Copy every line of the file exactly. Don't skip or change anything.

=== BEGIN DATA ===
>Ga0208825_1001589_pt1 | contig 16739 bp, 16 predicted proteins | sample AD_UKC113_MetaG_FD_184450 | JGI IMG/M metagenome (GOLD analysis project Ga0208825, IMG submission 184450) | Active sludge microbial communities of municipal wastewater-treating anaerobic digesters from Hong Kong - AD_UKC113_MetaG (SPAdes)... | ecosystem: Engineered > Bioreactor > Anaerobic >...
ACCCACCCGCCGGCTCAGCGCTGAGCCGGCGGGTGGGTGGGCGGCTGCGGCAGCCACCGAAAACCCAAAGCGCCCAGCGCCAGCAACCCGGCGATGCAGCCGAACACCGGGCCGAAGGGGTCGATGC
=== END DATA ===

>Ga0208825_1001589_pt1 | contig 16739 bp, 16 predicted proteins | sample AD_UKC113_MetaG_FD_184450 | JGI IMG/M metagenome (GOLD analysis project Ga0208825, IMG submission 184450) | Active sludge microbial communities of municipal wastewater-treating anaerobic digesters from Hong Kong - AD_UKC113_MetaG (SPAdes)... | ecosystem: Engineered > Bioreactor > Anaerobic >...
ACCCACCCGCCGGCTCAGCGCTGAGCCGGCGGGTGGGTGGGCGGCTGCGGCAGCCACCGAAAACCCAAAGCGCCCAGCGCCAGCAACCCGGCGATGCAGCCGAACACCGGGCCGAAGGGGTCGATGC